If Master Oats wins, as all the markets tell us he will, the gelding will take the men behind him into the annals. Having won the Champion Hurdle on Tuesday with Alderbrook, Norman Williamson and Kim Bailey, the jockey and trainer team, are poised to become the first combination since Aubrey Brabazon and Vincent O'Brien in 1950 to take the Festival's most prestigious races in the same year.
Should Master Oats fail, there is a saver in the history stakes. Jodami, the winner in 1993, attempts to become the first horse to regain jumping's championship.
Master Oats owes his prominent ledge in the betting lists to three emphatic wins this season, achieved by the cumulative distance of almost 40 lengths. Many seemed to have ignored the fact that those behind him may not have been the most valiant of warriors but Bailey is not among them. Those with ante-post vouchers for the horse would get little to buoy the spirit if they asked the trainer for an assessment of Master Oats's prospects.
"People have got overexcited about him," Bailey said. "He's got some form on very heavy ground but I don't think it stands up to being very much. There is every reason to pick holes in the form because it isn't very good.
"It's the press and the general public that have made him favourite. Not me. I've already backed him at 50-1 and to me he should now be an 8-1 shot." Bailey, it seems, is not the man to address the troops before the trenches are vacated.
If he does succeed, however, it will be every much as meritorious a victory as Alderbrook's. While the latter was sent through a gruelling schedule to reach fitness, Master Oats's programme has been at the other end of the intensity scale. Bailey may be tempted to take swabs on to the gallops with him when the horse works, as he tends to break blood vessels if he does anything as strong as sneezing. "He goes out twice a day, while the other horses go out just once," the trainer said. "But he doesn't do hard graft. He just does lots of short work."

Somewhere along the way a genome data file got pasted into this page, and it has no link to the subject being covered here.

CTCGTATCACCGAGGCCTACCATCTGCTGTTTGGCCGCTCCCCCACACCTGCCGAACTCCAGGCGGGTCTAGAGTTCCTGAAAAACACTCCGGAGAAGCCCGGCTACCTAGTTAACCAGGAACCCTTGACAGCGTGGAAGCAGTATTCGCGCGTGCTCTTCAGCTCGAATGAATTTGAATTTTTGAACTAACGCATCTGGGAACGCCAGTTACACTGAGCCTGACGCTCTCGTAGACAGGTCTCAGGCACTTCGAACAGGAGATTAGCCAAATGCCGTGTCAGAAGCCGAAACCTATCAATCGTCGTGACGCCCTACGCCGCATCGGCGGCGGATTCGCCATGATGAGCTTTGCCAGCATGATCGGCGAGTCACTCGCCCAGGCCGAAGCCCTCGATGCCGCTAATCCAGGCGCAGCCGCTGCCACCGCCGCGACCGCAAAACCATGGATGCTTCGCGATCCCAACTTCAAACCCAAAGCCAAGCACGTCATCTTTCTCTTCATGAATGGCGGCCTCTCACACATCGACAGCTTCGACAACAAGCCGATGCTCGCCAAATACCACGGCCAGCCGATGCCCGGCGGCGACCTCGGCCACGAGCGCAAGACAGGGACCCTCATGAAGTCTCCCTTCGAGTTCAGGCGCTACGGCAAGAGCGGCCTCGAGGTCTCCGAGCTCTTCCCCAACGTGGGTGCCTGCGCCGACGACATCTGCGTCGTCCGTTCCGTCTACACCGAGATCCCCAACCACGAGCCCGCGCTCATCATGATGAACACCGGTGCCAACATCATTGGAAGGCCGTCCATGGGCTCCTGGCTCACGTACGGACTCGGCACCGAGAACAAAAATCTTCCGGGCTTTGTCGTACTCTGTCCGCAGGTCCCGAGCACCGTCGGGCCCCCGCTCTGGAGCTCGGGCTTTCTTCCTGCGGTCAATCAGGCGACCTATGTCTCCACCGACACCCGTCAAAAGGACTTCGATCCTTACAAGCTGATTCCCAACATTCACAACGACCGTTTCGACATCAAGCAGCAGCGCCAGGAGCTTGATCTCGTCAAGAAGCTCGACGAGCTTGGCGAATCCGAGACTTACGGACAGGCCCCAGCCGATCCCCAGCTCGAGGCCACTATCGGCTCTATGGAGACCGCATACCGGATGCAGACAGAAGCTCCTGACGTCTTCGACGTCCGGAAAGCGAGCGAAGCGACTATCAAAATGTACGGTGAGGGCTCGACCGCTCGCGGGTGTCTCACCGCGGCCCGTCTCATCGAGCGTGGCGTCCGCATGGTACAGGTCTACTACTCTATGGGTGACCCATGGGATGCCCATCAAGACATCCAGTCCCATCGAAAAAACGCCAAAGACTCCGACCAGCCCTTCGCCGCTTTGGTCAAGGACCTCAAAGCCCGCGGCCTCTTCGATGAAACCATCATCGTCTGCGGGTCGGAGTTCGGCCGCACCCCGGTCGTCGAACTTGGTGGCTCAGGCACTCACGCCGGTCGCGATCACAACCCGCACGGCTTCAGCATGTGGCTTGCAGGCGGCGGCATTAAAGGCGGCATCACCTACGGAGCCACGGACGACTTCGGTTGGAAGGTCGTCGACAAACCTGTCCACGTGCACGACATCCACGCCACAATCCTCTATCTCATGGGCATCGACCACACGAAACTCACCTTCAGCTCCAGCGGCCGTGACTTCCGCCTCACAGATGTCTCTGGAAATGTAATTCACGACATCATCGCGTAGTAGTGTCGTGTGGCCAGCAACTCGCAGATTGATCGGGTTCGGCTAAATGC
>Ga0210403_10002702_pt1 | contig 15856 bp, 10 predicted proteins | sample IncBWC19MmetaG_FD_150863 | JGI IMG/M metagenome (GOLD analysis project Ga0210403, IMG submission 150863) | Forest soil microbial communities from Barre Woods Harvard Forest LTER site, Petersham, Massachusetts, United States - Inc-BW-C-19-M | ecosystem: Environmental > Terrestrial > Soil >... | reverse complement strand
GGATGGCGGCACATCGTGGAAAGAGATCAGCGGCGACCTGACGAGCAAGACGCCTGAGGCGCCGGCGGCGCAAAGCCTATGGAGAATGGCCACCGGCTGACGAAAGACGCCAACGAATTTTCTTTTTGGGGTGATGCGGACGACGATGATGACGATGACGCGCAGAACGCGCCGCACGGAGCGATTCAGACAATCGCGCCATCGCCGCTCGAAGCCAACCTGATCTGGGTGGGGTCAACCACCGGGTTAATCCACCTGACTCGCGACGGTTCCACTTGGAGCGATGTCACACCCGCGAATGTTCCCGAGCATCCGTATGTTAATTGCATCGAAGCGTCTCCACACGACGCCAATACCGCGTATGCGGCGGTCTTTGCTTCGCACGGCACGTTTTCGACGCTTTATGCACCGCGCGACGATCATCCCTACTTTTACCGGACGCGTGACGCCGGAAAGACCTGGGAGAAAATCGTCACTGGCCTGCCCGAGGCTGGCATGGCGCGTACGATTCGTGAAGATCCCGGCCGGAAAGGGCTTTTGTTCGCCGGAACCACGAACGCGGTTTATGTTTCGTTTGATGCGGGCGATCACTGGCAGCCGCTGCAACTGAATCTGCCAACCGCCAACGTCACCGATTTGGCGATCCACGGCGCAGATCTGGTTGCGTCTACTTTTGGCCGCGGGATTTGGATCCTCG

Jodami's hardiness is not in question, though his consistency deserted him earlier in the season. He fell at Wetherby and unseated at Haydock to destroy his reputation as the smartest jumper since Skippy. A more familiar theme came at Leopardstown last month when he won his third Hennessy Gold Cup.
That outing had the stimulating effect of a sewing needle in the buttock for Jodami, and recent word from his Foulrice Farm stable has been that both Peter Beaumont, his trainer, and the gelding's jockey, Mark Dwyer, believe their horse to be in the best form of his career.
As Beaumont left his yard yesterday, the only problem he could envisage was the Cheltenham terrain. "I'm just worried about the ground," he said. "I'm as pleased as I could be with the horse." The sunny weather at the track yesterday would have given him a similar disposition.
The conditions, however, are turning against the well-backed Miinnehoma, the winner of a virtualy aquatic Grand National last April, and Monsieur Le Cure. Barton Bank should also be discounted as he invariably treats one fence as if someone has thrown pepper in his eyes.
The French, Algan and Val d'Alene, do not seem to have the aptitude of their stablemate, last year's winner, The Fellow, though Val D'Alene has place prospects. The most dangerous of the visitors may be the Irish horse Merry Gale, though his virginity over British fences is a handicap.
"Maybe he'll get caught out, but he's been a very good jumper inasmuch as he knows how to fiddle," Jim Dreaper, the gelding's trainer, said. "The British fences are definitely stiffer, especially at the good tracks like Cheltenham and Haydock. But they're beautifully presented."
The fences have been jumped beautifully for the last two years by Jodami, and he looks beautifully priced at around 5-1. Prepare to feed in the record book.Reuse content